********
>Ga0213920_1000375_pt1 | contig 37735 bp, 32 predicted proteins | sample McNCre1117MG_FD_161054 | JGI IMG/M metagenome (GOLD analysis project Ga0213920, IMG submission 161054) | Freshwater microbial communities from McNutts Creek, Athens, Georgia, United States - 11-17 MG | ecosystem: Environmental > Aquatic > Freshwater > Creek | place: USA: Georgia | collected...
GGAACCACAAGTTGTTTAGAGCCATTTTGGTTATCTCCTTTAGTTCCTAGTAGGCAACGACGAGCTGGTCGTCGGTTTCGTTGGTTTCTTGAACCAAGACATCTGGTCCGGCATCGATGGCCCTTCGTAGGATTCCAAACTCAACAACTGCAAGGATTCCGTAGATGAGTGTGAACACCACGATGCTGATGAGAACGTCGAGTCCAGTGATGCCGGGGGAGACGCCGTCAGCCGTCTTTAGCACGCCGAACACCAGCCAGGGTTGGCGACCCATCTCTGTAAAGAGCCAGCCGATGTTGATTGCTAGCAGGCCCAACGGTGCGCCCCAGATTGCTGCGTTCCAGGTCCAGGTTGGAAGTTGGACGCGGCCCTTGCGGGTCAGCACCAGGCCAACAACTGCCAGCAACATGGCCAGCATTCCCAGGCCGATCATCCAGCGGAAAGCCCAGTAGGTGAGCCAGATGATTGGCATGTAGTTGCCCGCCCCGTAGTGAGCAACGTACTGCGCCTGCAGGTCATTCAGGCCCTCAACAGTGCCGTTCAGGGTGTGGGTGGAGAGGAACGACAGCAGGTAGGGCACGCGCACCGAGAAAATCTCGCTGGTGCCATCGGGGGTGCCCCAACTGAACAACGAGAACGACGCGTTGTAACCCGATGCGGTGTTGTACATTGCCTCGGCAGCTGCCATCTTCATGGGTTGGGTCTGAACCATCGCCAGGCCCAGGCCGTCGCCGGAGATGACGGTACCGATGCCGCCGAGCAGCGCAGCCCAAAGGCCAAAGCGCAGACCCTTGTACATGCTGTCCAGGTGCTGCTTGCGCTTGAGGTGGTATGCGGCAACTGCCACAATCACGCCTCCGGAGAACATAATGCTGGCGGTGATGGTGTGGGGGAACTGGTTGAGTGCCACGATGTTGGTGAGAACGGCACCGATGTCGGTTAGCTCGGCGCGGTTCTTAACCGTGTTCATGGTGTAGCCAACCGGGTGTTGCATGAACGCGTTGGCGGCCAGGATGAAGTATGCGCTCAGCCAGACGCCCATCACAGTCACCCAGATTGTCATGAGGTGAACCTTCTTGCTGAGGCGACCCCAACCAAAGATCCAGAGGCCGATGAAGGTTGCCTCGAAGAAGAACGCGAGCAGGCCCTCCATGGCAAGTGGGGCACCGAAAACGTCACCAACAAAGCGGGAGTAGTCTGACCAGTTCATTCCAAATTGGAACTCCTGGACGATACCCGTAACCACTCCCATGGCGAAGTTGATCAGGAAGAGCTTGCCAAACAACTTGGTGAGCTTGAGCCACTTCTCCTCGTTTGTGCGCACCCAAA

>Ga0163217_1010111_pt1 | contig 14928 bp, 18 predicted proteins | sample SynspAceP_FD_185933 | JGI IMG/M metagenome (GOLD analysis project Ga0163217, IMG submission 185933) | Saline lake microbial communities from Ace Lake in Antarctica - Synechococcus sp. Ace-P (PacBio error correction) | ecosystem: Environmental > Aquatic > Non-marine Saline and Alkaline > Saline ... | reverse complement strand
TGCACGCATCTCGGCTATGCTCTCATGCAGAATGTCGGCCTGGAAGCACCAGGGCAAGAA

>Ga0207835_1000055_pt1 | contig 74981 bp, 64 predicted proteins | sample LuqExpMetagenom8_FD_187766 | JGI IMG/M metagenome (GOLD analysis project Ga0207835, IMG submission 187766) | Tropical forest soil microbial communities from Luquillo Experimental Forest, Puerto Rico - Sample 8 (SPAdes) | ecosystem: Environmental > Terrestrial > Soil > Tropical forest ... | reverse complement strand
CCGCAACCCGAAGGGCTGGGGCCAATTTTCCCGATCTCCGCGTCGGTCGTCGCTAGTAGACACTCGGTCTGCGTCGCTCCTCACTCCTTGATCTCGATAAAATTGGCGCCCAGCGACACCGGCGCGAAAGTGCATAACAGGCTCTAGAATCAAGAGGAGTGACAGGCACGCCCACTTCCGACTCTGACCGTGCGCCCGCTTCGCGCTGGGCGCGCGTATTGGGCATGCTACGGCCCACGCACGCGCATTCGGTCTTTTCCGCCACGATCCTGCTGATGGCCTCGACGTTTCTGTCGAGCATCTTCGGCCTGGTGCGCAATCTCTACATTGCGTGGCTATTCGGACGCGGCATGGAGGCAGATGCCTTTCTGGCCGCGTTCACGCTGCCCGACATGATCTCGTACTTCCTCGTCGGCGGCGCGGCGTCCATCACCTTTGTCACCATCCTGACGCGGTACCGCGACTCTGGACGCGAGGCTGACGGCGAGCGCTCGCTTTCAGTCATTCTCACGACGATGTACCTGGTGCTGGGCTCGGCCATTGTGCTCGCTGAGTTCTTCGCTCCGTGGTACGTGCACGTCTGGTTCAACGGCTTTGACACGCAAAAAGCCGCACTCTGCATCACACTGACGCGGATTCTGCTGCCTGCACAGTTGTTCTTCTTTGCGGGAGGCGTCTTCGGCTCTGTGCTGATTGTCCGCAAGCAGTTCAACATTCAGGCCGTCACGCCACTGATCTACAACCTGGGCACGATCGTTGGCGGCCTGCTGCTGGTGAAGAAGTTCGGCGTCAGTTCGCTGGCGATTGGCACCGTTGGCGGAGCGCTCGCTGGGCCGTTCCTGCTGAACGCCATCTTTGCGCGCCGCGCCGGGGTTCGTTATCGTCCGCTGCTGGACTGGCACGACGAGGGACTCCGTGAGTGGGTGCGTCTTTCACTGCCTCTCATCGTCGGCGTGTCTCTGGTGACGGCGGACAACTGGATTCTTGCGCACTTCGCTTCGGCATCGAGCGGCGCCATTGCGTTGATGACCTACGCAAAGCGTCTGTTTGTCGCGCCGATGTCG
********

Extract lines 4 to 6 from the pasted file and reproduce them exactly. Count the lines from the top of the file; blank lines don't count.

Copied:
TGCACGCATCTCGGCTATGCTCTCATGCAGAATGTCGGCCTGGAAGCACCAGGGCAAGAA

>Ga0207835_1000055_pt1 | contig 74981 bp, 64 predicted proteins | sample LuqExpMetagenom8_FD_187766 | JGI IMG/M metagenome (GOLD analysis project Ga0207835, IMG submission 187766) | Tropical forest soil microbial communities from Luquillo Experimental Forest, Puerto Rico - Sample 8 (SPAdes) | ecosystem: Environmental > Terrestrial > Soil > Tropical forest ... | reverse complement strand
CCGCAACCCGAAGGGCTGGGGCCAATTTTCCCGATCTCCGCGTCGGTCGTCGCTAGTAGACACTCGGTCTGCGTCGCTCCTCACTCCTTGATCTCGATAAAATTGGCGCCCAGCGACACCGGCGCGAAAGTGCATAACAGGCTCTAGAATCAAGAGGAGTGACAGGCACGCCCACTTCCGACTCTGACCGTGCGCCCGCTTCGCGCTGGGCGCGCGTATTGGGCATGCTACGGCCCACGCACGCGCATTCGGTCTTTTCCGCCACGATCCTGCTGATGGCCTCGACGTTTCTGTCGAGCATCTTCGGCCTGGTGCGCAATCTCTACATTGCGTGGCTATTCGGACGCGGCATGGAGGCAGATGCCTTTCTGGCCGCGTTCACGCTGCCCGACATGATCTCGTACTTCCTCGTCGGCGGCGCGGCGTCCATCACCTTTGTCACCATCCTGACGCGGTACCGCGACTCTGGACGCGAGGCTGACGGCGAGCGCTCGCTTTCAGTCATTCTCACGACGATGTACCTGGTGCTGGGCTCGGCCATTGTGCTCGCTGAGTTCTTCGCTCCGTGGTACGTGCACGTCTGGTTCAACGGCTTTGACACGCAAAAAGCCGCACTCTGCATCACACTGACGCGGATTCTGCTGCCTGCACAGTTGTTCTTCTTTGCGGGAGGCGTCTTCGGCTCTGTGCTGATTGTCCGCAAGCAGTTCAACATTCAGGCCGTCACGCCACTGATCTACAACCTGGGCACGATCGTTGGCGGCCTGCTGCTGGTGAAGAAGTTCGGCGTCAGTTCGCTGGCGATTGGCACCGTTGGCGGAGCGCTCGCTGGGCCGTTCCTGCTGAACGCCATCTTTGCGCGCCGCGCCGGGGTTCGTTATCGTCCGCTGCTGGACTGGCACGACGAGGGACTCCGTGAGTGGGTGCGTCTTTCACTGCCTCTCATCGTCGGCGTGTCTCTGGTGACGGCGGACAACTGGATTCTTGCGCACTTCGCTTCGGCATCGAGCGGCGCCATTGCGTTGATGACCTACGCAAAGCGTCTGTTTGTCGCGCCGATGTCG